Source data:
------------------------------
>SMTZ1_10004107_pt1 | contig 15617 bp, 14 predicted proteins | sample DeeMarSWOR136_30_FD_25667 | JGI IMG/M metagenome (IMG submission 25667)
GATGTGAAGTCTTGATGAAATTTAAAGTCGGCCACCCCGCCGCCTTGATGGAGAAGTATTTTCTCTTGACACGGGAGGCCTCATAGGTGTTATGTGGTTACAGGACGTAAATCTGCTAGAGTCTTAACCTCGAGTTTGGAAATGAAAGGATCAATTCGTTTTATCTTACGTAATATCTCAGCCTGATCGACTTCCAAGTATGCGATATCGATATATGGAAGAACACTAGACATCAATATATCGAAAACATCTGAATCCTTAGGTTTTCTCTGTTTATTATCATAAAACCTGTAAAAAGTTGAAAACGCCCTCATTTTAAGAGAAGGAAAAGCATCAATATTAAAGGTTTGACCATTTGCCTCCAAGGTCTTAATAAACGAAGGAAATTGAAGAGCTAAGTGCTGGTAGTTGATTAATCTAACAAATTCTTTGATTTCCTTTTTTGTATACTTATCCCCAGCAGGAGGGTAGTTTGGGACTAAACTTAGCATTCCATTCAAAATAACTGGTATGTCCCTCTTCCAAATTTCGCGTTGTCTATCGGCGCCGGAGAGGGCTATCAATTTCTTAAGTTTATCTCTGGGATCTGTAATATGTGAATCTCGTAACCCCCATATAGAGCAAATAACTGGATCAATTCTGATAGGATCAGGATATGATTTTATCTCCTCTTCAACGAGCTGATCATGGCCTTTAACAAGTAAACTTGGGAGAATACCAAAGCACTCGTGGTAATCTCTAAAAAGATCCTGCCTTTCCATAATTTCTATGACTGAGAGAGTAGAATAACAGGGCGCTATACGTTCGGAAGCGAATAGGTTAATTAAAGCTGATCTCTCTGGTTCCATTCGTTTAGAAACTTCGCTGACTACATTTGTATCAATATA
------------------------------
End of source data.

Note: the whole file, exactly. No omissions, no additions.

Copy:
>SMTZ1_10004107_pt1 | contig 15617 bp, 14 predicted proteins | sample DeeMarSWOR136_30_FD_25667 | JGI IMG/M metagenome (IMG submission 25667)
GATGTGAAGTCTTGATGAAATTTAAAGTCGGCCACCCCGCCGCCTTGATGGAGAAGTATTTTCTCTTGACACGGGAGGCCTCATAGGTGTTATGTGGTTACAGGACGTAAATCTGCTAGAGTCTTAACCTCGAGTTTGGAAATGAAAGGATCAATTCGTTTTATCTTACGTAATATCTCAGCCTGATCGACTTCCAAGTATGCGATATCGATATATGGAAGAACACTAGACATCAATATATCGAAAACATCTGAATCCTTAGGTTTTCTCTGTTTATTATCATAAAACCTGTAAAAAGTTGAAAACGCCCTCATTTTAAGAGAAGGAAAAGCATCAATATTAAAGGTTTGACCATTTGCCTCCAAGGTCTTAATAAACGAAGGAAATTGAAGAGCTAAGTGCTGGTAGTTGATTAATCTAACAAATTCTTTGATTTCCTTTTTTGTATACTTATCCCCAGCAGGAGGGTAGTTTGGGACTAAACTTAGCATTCCATTCAAAATAACTGGTATGTCCCTCTTCCAAATTTCGCGTTGTCTATCGGCGCCGGAGAGGGCTATCAATTTCTTAAGTTTATCTCTGGGATCTGTAATATGTGAATCTCGTAACCCCCATATAGAGCAAATAACTGGATCAATTCTGATAGGATCAGGATATGATTTTATCTCCTCTTCAACGAGCTGATCATGGCCTTTAACAAGTAAACTTGGGAGAATACCAAAGCACTCGTGGTAATCTCTAAAAAGATCCTGCCTTTCCATAATTTCTATGACTGAGAGAGTAGAATAACAGGGCGCTATACGTTCGGAAGCGAATAGGTTAATTAAAGCTGATCTCTCTGGTTCCATTCGTTTAGAAACTTCGCTGACTACATTTGTATCAATATA